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Jewish World Review Sept. 19, 2002 / 13 Tishrei, 5763

Robert W. Tracinski

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Consumer Reports

Bush loses the war, again | The Bush family has a real talent for losing wars against Iraq, and they seem to be getting more efficient at it. The first President Bush waited until he achieved a crushing victory over Iraq's armies before capitulating to Saddam Hussein. The second President Bush has saved a lot of time and trouble; he has capitulated before the fighting has even begun.

The conventional wisdom is that Bush's speech last week to the UN was a "brilliant" maneuver that galvanized the administration's long-sought international "consensus" against Iraq. A typical op-ed declared, "Over the course of 48 hours last week, the opposition to removal of Saddam Hussein ... collapsed like a house of cards. ... This week, however, it is Bush's diplomatic strategy that is collapsing, as all of the countries that endorsed his UN speech -- from Russia to Saudi Arabia -- now scramble to applaud Saddam Hussein's latest pledge to readmit weapons inspectors. The new "consensus" is the view stated by Iraqi Deputy Prime Minister Tariq Aziz: "All the reasons for an attack have been eliminated."

Bush can't complain. Everyone is just following the logic he set up in his speech. He sought an international consensus based on the demand that Iraq unconditionally agree, once again, to the weapons inspections it was supposed to unconditionally agree to for the past 11 years. If that was the basis for Bush's international coalition, then it was child's play for Saddam to reach out and, with nothing more than a few words on a scrap of paper, smash that coalition all to pieces.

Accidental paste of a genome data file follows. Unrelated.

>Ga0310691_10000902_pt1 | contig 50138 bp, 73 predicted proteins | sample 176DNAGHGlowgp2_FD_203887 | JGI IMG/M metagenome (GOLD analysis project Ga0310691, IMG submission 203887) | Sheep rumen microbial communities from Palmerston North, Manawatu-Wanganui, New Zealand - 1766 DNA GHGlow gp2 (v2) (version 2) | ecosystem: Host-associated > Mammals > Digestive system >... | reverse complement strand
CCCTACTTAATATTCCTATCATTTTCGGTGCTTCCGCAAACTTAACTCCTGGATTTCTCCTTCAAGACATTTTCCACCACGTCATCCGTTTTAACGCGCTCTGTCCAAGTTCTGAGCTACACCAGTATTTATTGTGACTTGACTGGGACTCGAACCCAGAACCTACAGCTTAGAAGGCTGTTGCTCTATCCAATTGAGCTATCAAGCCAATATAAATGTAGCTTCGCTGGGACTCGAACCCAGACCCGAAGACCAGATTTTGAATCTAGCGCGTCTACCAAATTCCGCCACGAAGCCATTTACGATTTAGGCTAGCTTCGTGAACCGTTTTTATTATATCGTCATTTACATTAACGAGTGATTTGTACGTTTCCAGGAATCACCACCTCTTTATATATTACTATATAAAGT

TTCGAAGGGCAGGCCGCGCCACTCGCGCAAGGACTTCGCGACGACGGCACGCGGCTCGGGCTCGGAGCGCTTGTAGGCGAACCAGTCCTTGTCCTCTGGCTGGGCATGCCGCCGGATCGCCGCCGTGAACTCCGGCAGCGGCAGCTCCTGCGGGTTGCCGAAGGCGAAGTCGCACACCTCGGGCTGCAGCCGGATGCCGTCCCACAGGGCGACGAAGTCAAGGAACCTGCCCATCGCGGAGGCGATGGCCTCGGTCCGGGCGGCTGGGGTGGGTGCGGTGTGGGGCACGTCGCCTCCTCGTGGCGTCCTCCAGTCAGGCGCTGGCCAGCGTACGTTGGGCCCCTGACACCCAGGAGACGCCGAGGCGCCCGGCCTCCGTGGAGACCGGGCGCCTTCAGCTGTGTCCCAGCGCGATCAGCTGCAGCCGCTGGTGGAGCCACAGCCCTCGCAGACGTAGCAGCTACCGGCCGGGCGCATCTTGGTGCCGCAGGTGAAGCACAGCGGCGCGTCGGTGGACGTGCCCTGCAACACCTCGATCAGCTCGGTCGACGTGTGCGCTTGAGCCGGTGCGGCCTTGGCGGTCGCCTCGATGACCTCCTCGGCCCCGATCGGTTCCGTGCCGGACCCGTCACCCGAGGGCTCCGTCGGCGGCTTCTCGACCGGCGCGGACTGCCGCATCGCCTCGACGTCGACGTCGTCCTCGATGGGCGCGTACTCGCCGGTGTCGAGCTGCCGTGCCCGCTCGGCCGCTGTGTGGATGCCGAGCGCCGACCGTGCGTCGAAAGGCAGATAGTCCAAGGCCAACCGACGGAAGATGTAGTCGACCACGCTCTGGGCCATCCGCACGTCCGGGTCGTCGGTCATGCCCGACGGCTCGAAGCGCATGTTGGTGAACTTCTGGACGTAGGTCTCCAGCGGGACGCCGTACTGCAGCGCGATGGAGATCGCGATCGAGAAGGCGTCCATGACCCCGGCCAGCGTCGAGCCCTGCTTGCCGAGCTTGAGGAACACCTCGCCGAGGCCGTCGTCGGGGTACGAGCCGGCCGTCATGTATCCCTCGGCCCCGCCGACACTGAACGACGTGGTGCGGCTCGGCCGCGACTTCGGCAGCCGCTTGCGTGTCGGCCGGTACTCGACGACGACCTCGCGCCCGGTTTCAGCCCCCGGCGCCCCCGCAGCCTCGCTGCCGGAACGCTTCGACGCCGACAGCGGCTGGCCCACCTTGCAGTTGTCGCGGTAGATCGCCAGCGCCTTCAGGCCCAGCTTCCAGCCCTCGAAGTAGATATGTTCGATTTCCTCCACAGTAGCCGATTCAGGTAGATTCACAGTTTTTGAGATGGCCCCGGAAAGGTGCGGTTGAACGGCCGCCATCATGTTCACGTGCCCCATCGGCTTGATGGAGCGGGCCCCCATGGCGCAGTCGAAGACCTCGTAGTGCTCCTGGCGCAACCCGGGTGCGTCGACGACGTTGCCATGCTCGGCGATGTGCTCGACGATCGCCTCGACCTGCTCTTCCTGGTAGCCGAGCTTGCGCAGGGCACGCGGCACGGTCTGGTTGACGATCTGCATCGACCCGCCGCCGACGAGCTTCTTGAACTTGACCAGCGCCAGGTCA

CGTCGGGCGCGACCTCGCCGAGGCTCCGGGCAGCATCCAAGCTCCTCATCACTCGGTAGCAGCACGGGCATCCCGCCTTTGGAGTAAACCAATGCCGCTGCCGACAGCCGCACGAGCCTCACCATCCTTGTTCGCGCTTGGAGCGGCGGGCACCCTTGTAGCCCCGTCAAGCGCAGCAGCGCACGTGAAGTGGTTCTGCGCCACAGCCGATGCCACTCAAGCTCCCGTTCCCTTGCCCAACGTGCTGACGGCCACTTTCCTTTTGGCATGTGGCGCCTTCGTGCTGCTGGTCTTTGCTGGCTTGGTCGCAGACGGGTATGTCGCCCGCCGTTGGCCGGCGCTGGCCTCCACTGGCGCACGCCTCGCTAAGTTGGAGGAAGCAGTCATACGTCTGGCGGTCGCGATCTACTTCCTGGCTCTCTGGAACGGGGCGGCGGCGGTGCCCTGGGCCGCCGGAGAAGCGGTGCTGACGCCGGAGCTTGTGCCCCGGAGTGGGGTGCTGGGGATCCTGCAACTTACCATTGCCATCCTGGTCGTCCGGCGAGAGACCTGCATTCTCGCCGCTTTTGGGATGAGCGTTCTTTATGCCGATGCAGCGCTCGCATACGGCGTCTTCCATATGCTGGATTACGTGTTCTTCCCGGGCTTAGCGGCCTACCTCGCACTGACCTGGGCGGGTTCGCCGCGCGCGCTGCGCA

Iraq said that it will "unconditionally" accept weapons inspectors -- and then invited the UN to discuss under what conditions those unconditional inspections will take place. The Bush administration declared, of course, that it will not play this kind of diplomatic game, that it will demand nothing less than "truly unconditional" inspections. But using inspections as a substitute for war makes diplomatic games inevitable. It changes the issue from the black and white of war vs. peace, to a series of gray areas and debatable details.

Who gets to determine the membership of the inspection teams? What are the procedures the inspectors must follow, and how are those procedures enforced? What kind of delay constitutes a breach of the inspection agreement? Each of these small issues becomes another front on which Iraq can deploy its vast, well-tested arsenal of obstruction and stalling tactics. Yet each of these infractions can be made to seem so inconsequential by itself -- in the eyes of Arab apologists and appeasing Europeans -- that it does not justify war. As one administration official asked, "Are you going to be able to go to war because inspectors were kept in a parking lot for 15 minutes?"

Who is going to answer those questions? In his speech last week, Bush made the case against Iraq purely in terms of its violation of UN demands and its flouting of the supposed authority of the Security Council. That means it will be up to the permanent members of the Security Council -- including Russia, China and France -- to enforce any new inspections agreement. The role of these countries has already been anticipated by Aziz, who announced: "When the inspectors do not act honestly and professionally" -- i.e., when they do not put up with Iraqi obstructionism -- "they (Russia, China, and France) should tell them, 'you have to behave yourself and act according to what the Security Council wants and not what the United States and Britain want.'"

The deepest failure of Bush's UN speech is not his attempt to renew the useless weapons inspections. It is the fact that he felt compelled to give that speech at all. It is the fact that he chose to subordinate America's war-making power to the procedures and dictates of the United Nations.

Eleven years ago, Bush's father allowed the UN to become the arbiter and defender of America's cease-fire with Iraq. Last week, Bush laid out the results: Iraq's blatant, unpunished violation of 16 separate UN resolutions, starting just three months after the Gulf War. This does not just make the case against Saddam; it makes the case against the UN, demonstrating the folly of placing America's national security in the hands of an organization that is hostile or indifferent to America's interests.

Kowtowing to the UN is how America surrendered its victory in the first Gulf War. We must not allow the same policy to prevent us from fighting and winning the Gulf War the second time around.

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